A ribosome has two components, namely the small and large ribosomal subunit. The large subunit forms polypeptide chains by joining the amino acids, while the small subunit reads the mRNA.

  • Vacuoles

Vacuoles are sac-like organelles that have no definite shape and contain water, enzymes, and molecules. Vacuoles have varying functions depending on the type of cell. Usually, the main role of this structure is to isolate and store waste materials. Moreover, it also maintains the acidic pH of the cell.

  • Lysosomes

Commonly found in animal cells, lysosomes have enzymes that break down waste products and dead organelles.

  • Chloroplast

As a vital structure of a plant cell, the chloroplast is responsible for carrying out the process known as the photosynthesis. This process occurs when chlorophyll gets energy from the sun and transform the energy into an organic molecule. Aside from photosynthesis, this organelle has a role in producing fatty acids and amino acids.

  • Cytoplasmic Inclusions

In the cytosol are insoluble tiny molecules known as cytoplasmic inclusions. These molecules are grain-like particles, however, they are not enclosed in a membrane. These particles will vary depending on the type of the cell.

The most common inclusion is the lipid droplets that act as the storage area for lipids such as sterols and fatty acids. In a plant cell, its cytoplasm has inclusions ranging from crystals of silicon dioxide or calcium oxalate that stores glycogen and starch.

Cytoplasmic inclusions contain nutrients that a cell can use when needed. Aside from that, it can also store waste materials, a cell can eliminate through exocytosis.

Cytoplasm Functions

Although the cytoplasm is a simple structure of the cell, it provides numerous significant functions, which includes the following:

  • Cell Shape

Without the cytoplasm, a cell is an empty membrane with a flat shape. Keep in mind that this jelly-like substance holds the various organelles and protects these tiny structures from colliding with each other. The cytosol has several compartments enclosed by a membrane, so each organelle has a space of its own.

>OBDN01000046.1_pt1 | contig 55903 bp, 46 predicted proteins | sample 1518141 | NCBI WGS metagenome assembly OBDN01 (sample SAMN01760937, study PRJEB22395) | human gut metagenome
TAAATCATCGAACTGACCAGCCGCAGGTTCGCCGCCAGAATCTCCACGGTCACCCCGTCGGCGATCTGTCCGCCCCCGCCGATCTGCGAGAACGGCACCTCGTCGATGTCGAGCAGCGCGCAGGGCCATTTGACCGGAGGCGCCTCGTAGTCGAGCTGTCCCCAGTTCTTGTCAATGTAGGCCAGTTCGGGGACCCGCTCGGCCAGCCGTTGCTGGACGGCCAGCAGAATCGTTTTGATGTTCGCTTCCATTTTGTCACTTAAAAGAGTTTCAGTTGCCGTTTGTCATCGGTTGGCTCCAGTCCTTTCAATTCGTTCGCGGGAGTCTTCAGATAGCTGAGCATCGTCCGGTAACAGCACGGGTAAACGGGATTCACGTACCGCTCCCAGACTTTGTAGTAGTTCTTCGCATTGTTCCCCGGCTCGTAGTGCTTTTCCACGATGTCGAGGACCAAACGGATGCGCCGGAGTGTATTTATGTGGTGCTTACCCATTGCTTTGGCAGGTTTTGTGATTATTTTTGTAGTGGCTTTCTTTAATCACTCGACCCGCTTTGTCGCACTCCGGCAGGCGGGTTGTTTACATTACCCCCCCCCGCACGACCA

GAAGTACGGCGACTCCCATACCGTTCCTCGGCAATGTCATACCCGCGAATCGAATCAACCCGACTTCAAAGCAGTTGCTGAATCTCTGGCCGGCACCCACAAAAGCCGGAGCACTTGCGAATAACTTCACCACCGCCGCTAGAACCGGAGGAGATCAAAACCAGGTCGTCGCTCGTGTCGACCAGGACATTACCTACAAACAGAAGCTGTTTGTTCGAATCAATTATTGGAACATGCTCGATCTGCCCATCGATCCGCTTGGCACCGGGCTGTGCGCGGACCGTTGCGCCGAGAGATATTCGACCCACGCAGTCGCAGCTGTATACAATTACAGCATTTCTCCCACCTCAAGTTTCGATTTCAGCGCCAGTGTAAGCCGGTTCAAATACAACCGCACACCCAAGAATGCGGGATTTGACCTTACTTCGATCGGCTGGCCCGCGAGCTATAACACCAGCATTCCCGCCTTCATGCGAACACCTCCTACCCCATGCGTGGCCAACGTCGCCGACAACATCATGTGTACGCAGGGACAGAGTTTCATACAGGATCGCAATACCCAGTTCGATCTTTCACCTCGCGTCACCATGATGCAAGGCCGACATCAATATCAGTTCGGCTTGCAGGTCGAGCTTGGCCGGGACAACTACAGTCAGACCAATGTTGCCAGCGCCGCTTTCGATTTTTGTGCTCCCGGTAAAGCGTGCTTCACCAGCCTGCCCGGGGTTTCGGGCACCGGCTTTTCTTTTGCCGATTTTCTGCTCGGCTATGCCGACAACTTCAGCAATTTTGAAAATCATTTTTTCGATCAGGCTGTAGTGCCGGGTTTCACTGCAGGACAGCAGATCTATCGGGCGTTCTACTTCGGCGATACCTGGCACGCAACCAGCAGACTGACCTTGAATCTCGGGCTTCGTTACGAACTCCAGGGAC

• Transportation of Different Materials

This semi-fluid part of the cell allows the occurrence of cytoplasmic streaming, a process of transporting nutrients, proteins, metabolites, and genetic information from one organelle to another. This process is possible because of the microfilaments of the cytoskeleton.

In addition, a cell is able to move because of cytoplasmic streaming. Some cells can change positions with the aid of the cilia, the hair-like structures outside a cell. However, for a cell with no cilia, the movement is only possible through the cytoplasmic streaming.

  • Site of several Biochemical Reactions

Various biochemical reactions occur in the cytoplasm that is vital for the proper functioning of the cell. Examples of these processes are protein synthesis, cytokinesis, anaerobic glycolysis, and cell reproduction.

Aside from that, each organelle in the cytoplasm has specific roles necessary for the cell’s survival and optimum performance. Cell division, growth, and expansion are examples of the processes performed by these organelles.

Finally, the cytoplasm has enzymes that help in the breakdown of macromolecules required by the organelles. An example is the enzyme pyruvate that breaks down glucose needed by the mitochondria. Aside from glycolysis, pyruvate is also a catalyst in the synthesis or production of amino acids and fatty acids.

  • Storage

Because of the cytoplasmic inclusions, a cell can store surplus nutrients that organelles can use when necessary. In addition, these inclusions can also store metabolic waste products until the cell can dissolve and get rid of these substances.

  • Others

Aside from the transfer of various substances, the microtubules of the cytoskeleton assist in the movement of the organelles. Lastly, this cell part also helps in dissolving waste materials and in getting rid of these substances.